18. (Current) Busch Stadium, St. Louis (Chad)

Sweating my face off in 2006.

The first time I went to Busch III during its inaugural season of 2006, it was over 100 degrees for a day game. Baptism by fire, I suppose. The downtown views of the Gateway Arch are solid. The stadium itself, I found a little generic and underwhelming. The food selection was also not great (Carls Jr burgers? Get out of here!)

We waited many years for the Ballpark Village next door, but again, I was a disappointed. While I’ve certainly had fun with friends there, the entire thing is apparently owned and/or operated by Anheuser-Busch, which means the beer sucks and the food is mediocre. The atmosphere seems so sterile and manufactured, rather than feeling gritty and natural (like Wrigleyville).

Cardinals fans are passionate, there’s no doubt, but their park is middle-of-the-pack at best.

19. Minute Maid Park, Houston (Matt)

Chad attended Opening Day in Houston in 2012.

I found this one to be highly disappointing. The coolest thing about it was the flag pole on a hill that was in play in centerfield, but they got rid of that for safety reasons.

The left field fence is way too close, yielding cheap homers. Texas beers generally suck and the team cheats. Yes, we’re to that point on the list.

(If Matt can do an aside, so can Chad: Here’s the deal about Minute Maid. If the weather is decent and the roof is open, it is a top-10 baseball cathedral. The train is especially cool. But if the roof is closed, and it almost always is, the stadium has all the ambiance of a 1990s shopping mall on a Tuesday morning.)

20. Citi Field, New York (Chad)

When I sent this fiery sunset pic to Matt, he responded, “This is why baseball is the best sport.”

Luckily my New York curse did not extend to Queens. We took in a ballgame in ’16 while we were in New York for Aften’s medical conference. The tennis U.S. Open was also going on, and I wish I could have gone to that, too. We entered Citi Field through the Jackie Robinson Rotunda. You have to get past the fact that Jackie played for the Dodgers and not the Mets, and he played in Brooklyn and not Queens, but it’s still a neat tribute. The exterior facade of the park is also apparently a nod to Ebbets Field and the Home Run Apple from Shea Stadium is there for cool photo ops. The inside of the park is nice enough, although I didn’t get to explore much because I was wrangling a 7-month old. The biggest memory is a beautiful baseball sky sunset that was almost as good as Colorado.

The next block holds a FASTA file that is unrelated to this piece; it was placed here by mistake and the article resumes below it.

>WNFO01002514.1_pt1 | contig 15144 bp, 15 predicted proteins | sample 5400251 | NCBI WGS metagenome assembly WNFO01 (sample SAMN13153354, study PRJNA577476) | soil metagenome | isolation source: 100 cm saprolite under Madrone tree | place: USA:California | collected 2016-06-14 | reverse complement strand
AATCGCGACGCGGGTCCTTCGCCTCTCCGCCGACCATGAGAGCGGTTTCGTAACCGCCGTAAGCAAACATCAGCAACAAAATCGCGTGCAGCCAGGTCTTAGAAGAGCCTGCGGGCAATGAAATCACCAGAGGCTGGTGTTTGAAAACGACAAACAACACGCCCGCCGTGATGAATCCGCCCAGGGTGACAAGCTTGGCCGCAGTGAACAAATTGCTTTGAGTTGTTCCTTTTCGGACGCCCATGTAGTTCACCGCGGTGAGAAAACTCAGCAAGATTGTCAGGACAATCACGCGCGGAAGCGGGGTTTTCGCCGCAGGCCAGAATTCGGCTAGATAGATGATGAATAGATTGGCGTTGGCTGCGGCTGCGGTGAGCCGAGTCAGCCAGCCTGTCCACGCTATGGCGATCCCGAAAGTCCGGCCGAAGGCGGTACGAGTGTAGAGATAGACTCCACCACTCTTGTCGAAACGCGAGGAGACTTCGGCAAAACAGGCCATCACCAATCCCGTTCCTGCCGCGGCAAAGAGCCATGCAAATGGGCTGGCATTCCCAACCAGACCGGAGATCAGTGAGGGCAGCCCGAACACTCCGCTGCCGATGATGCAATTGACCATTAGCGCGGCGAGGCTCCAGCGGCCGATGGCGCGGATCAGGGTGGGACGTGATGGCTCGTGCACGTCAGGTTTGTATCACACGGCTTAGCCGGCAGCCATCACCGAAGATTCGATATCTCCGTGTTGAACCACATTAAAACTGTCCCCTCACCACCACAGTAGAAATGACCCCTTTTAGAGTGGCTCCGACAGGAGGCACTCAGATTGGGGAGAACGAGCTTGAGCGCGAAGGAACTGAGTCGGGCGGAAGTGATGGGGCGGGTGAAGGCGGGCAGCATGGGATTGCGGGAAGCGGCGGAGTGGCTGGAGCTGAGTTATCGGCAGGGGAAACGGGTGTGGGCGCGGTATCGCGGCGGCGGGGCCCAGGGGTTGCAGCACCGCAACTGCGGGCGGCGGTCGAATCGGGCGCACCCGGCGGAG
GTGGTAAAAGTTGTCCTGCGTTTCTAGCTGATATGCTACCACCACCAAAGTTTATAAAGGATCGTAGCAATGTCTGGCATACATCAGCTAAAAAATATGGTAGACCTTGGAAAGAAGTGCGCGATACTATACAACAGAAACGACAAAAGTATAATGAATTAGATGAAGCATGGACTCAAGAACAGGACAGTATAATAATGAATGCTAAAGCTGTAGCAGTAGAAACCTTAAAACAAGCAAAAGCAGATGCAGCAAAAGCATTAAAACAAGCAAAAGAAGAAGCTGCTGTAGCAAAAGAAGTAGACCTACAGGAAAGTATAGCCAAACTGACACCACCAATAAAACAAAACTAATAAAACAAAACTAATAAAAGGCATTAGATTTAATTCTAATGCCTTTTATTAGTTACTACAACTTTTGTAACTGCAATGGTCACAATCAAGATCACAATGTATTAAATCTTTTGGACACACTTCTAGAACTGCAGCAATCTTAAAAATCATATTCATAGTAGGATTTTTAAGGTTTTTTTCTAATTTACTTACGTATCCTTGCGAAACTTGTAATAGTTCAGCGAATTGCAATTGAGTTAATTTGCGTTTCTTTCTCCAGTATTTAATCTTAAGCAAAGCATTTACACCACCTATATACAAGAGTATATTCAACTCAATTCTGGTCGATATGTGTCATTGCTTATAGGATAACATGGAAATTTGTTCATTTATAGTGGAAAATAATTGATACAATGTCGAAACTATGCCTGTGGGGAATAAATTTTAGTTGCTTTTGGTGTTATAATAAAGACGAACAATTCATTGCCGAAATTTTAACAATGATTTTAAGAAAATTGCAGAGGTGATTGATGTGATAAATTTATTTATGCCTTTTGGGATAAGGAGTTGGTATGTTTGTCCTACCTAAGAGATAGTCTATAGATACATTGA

Pro tips for visiting Citi Field: 1) If you are going to a night game in rush hour, take the express train and not the local that makes every stop in Queens like we stupidly did. 2) If you like real-deal Chinese food, go one subway stop further to Chinatown in Flushing for your pre-game eats. There is a hidden underground food court that has amazing dumplings and a ton of other good food. Then take the subway back one stop for the game. 3) Buy your return subway ticket BEFORE the game or make sure you have an all-day ticket. You do not want to be stuck in the line (there are literally only two machines for 40K fans) buying tickets after the game, or even in the 6th inning because you brought a baby and you have to get back to Manhattan so this kid can get some sleep already! (I never ever ever leave a game early, but there are some fights a man just cannot win.)